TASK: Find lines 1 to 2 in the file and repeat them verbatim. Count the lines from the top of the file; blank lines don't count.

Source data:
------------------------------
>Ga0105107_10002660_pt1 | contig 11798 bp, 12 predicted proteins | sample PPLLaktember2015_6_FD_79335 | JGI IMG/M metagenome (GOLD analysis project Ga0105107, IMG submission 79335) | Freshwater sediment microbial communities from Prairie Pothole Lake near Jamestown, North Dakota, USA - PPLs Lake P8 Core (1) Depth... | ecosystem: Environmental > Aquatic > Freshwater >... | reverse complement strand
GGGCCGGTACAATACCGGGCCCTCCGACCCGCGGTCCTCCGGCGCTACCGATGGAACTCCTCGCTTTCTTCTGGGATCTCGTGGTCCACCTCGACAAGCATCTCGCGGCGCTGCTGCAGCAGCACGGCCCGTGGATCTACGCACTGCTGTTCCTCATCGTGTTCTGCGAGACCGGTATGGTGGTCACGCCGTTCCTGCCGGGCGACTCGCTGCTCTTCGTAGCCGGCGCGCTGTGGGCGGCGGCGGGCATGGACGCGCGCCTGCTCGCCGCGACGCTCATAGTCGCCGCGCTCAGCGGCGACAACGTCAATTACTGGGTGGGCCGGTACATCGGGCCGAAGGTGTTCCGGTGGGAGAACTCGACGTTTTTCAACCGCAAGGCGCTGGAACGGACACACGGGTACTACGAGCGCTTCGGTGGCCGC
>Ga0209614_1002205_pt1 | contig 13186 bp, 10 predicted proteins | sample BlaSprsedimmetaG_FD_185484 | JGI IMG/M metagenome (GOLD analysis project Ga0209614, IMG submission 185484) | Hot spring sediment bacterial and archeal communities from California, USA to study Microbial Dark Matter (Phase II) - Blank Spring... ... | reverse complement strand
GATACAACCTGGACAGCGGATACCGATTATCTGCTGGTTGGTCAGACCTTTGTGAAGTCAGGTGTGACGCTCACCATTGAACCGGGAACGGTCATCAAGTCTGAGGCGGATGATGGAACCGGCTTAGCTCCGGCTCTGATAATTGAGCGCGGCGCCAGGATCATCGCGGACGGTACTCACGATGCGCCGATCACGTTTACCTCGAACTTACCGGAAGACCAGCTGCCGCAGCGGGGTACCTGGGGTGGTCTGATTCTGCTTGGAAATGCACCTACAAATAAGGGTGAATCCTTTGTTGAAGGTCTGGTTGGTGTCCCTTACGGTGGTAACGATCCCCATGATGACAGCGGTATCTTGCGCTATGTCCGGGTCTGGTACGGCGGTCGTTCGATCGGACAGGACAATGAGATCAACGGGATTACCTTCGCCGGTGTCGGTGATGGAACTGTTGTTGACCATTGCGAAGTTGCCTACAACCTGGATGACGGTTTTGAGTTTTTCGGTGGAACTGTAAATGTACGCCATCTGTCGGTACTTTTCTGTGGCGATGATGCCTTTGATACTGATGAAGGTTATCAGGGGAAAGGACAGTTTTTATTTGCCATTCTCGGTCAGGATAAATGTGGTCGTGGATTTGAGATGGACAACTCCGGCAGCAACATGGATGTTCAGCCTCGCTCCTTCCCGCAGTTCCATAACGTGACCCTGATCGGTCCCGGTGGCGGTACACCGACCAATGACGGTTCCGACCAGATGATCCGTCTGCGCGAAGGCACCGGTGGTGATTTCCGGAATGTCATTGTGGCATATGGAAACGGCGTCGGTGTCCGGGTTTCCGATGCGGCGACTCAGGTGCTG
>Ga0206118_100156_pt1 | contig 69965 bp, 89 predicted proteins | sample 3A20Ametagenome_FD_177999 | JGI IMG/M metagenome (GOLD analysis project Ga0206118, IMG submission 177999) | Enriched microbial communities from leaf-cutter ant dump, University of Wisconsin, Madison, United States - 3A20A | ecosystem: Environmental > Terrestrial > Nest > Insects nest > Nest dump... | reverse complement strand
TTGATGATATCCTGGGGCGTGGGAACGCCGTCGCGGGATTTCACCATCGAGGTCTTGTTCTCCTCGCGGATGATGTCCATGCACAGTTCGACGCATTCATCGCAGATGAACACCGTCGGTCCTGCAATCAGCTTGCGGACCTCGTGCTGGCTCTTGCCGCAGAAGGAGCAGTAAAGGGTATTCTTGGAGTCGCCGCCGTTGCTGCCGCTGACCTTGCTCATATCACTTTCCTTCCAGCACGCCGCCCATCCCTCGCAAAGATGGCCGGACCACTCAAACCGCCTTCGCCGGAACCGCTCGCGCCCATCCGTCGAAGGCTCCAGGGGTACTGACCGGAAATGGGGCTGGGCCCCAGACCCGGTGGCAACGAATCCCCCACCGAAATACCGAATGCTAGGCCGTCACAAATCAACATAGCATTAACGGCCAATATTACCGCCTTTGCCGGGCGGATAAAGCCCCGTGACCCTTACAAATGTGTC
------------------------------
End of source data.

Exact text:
>Ga0105107_10002660_pt1 | contig 11798 bp, 12 predicted proteins | sample PPLLaktember2015_6_FD_79335 | JGI IMG/M metagenome (GOLD analysis project Ga0105107, IMG submission 79335) | Freshwater sediment microbial communities from Prairie Pothole Lake near Jamestown, North Dakota, USA - PPLs Lake P8 Core (1) Depth... | ecosystem: Environmental > Aquatic > Freshwater >... | reverse complement strand
GGGCCGGTACAATACCGGGCCCTCCGACCCGCGGTCCTCCGGCGCTACCGATGGAACTCCTCGCTTTCTTCTGGGATCTCGTGGTCCACCTCGACAAGCATCTCGCGGCGCTGCTGCAGCAGCACGGCCCGTGGATCTACGCACTGCTGTTCCTCATCGTGTTCTGCGAGACCGGTATGGTGGTCACGCCGTTCCTGCCGGGCGACTCGCTGCTCTTCGTAGCCGGCGCGCTGTGGGCGGCGGCGGGCATGGACGCGCGCCTGCTCGCCGCGACGCTCATAGTCGCCGCGCTCAGCGGCGACAACGTCAATTACTGGGTGGGCCGGTACATCGGGCCGAAGGTGTTCCGGTGGGAGAACTCGACGTTTTTCAACCGCAAGGCGCTGGAACGGACACACGGGTACTACGAGCGCTTCGGTGGCCGC